Today, the streets of medieval Troyes are film-set beautiful. The houses were built after the time of the Knights of Champagne, but they give an idea of the layout of the earlier town. They show how the houses were crammed together.
At the tourist information office, there is a model of medieval Troyes. (You really know you are in Champagne, the old town was shaped like a champagne cork!)
The plan probably isn't quite large enough for you to pick out all the detail, but Troyes was a walled city, with a dry moat that often as not was used as a rubbish tip by the citizens. The town was criss-crossed with canals and waterways - these were used for transport, and to power watermills.
The area at the top left of this plan is where Troyes Castle used to stand. (The castle was built on the site of the old Roman garrison.) The Count of Champagne had a separate palace which he used as his residence, Troyes Castle was for his soldiers and retainers, for the Guardian knights who patrolled the town at the time of the trade fairs. (The Winter Fair and the Summer Fair.) In many ways, the castle was like an office, it was used for official county business.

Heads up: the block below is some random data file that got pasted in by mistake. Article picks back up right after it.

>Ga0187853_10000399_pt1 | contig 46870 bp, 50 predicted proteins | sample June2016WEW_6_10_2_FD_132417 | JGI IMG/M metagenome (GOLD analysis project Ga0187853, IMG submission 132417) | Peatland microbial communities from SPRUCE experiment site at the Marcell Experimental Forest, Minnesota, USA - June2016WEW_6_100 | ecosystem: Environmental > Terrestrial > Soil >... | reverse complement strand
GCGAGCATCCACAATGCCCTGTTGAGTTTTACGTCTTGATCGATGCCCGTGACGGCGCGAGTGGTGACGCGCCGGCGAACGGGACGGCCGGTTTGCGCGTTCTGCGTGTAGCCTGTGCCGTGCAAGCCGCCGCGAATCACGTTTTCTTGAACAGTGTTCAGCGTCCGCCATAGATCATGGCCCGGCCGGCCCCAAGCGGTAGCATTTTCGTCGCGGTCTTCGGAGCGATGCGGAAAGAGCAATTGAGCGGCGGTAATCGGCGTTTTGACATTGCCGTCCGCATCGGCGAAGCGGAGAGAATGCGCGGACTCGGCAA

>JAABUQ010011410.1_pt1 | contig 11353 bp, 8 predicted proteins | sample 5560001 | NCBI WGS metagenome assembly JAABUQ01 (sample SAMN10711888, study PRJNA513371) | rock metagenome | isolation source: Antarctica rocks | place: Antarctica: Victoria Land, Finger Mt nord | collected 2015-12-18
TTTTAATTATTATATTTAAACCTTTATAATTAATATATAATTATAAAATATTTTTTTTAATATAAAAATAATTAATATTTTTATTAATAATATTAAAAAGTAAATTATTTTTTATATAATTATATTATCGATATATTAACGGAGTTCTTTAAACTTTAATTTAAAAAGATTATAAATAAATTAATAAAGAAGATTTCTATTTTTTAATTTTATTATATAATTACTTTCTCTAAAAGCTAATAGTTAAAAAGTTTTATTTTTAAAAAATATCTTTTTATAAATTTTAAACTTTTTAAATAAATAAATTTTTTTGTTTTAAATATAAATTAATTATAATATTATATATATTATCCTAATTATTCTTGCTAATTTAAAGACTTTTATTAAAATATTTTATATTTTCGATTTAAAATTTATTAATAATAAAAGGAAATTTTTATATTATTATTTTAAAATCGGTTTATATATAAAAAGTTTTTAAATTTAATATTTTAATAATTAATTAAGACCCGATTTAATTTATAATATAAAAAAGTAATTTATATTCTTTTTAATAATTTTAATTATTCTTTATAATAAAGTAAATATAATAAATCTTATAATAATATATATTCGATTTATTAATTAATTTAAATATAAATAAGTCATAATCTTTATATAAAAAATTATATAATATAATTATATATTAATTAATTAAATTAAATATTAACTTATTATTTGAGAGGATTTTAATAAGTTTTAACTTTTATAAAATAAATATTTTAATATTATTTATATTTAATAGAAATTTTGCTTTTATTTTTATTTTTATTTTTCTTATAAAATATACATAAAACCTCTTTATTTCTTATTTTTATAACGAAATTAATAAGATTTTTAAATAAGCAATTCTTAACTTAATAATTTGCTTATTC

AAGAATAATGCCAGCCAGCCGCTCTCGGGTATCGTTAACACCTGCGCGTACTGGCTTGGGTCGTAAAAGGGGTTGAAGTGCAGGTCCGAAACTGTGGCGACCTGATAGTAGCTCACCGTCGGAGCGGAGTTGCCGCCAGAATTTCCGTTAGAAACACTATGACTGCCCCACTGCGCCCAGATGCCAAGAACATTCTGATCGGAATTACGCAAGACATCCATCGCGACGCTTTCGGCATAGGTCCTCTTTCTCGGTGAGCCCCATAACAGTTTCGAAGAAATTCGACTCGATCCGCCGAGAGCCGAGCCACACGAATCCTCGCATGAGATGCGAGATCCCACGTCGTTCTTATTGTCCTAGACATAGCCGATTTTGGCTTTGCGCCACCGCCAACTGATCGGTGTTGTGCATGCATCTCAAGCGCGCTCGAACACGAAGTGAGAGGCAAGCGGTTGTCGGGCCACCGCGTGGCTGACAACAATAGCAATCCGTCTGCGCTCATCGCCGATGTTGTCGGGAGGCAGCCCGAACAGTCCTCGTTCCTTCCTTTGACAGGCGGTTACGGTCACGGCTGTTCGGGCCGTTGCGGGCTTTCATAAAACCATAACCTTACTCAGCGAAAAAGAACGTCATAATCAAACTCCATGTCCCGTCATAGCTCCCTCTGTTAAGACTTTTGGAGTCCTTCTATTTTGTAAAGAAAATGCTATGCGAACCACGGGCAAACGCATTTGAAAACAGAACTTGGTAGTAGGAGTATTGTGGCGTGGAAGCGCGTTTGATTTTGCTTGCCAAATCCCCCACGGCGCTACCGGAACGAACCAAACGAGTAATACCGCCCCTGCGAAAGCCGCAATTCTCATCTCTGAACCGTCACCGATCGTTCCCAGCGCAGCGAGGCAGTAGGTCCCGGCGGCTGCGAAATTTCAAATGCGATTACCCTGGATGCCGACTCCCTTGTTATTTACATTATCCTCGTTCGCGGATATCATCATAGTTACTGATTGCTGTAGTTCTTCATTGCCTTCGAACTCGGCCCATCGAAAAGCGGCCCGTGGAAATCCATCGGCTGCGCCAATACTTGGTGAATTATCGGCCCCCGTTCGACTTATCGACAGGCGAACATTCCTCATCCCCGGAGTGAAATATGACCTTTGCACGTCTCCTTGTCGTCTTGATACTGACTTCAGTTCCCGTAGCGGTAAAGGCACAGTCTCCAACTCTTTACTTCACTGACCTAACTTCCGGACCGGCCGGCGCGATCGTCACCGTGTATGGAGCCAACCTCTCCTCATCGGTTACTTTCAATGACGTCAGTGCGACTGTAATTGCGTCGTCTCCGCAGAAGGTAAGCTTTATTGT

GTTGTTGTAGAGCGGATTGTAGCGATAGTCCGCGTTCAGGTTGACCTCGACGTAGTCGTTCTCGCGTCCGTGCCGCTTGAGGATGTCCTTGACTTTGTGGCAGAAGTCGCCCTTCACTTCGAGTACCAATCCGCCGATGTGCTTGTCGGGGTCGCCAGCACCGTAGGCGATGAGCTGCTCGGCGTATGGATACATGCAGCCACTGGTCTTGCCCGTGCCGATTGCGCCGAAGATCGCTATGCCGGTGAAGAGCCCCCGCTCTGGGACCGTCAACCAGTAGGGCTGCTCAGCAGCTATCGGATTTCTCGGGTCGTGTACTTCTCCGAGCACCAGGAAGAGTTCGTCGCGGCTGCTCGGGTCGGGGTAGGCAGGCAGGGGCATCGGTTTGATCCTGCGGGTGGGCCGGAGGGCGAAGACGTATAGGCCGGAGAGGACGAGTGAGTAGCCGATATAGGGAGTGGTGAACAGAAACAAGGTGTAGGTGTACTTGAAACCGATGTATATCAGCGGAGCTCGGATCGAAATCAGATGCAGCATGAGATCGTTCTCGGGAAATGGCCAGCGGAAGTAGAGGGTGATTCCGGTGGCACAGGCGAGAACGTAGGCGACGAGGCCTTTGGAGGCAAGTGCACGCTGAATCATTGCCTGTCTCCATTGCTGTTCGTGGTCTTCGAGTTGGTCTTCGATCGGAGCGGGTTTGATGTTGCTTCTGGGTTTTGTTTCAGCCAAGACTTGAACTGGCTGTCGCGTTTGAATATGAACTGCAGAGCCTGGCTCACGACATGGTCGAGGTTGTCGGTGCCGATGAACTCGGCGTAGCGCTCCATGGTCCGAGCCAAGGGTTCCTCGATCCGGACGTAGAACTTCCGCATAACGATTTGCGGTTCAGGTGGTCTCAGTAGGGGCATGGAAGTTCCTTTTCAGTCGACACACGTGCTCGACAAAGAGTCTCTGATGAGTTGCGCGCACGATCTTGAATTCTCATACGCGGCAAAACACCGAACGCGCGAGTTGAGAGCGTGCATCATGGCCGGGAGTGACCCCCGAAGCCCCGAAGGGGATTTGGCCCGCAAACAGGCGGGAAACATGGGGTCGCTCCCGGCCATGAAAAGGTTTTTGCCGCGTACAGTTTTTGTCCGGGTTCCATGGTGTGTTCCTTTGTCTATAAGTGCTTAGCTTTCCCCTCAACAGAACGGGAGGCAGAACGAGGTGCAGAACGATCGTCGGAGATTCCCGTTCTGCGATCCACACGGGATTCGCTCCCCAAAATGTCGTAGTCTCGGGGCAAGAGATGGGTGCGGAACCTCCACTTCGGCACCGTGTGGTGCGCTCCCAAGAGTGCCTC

In this enlargement, taken by my husband, the round building (top left) represents the castle. The cathedral (towards the centre of this shot) has been given a blue roof. And I am guessing that the building with the orange roof (just below the cathedral and next to the canal) is Count Henry's palace. The Abbey is just across the canal from it (orange roof).
|This waterway runs past the site of Troyes Castle...|
|One of the narrow streets as it is today.|
The building below is gorgeous - sadly, it's later than the twelfth century, but we had a very nice lunch just staring at it!
The first Knights of Champagne novel will be out in July 2013. It's entitled Lady Isobel's Champion.
More details about these novels will follow later...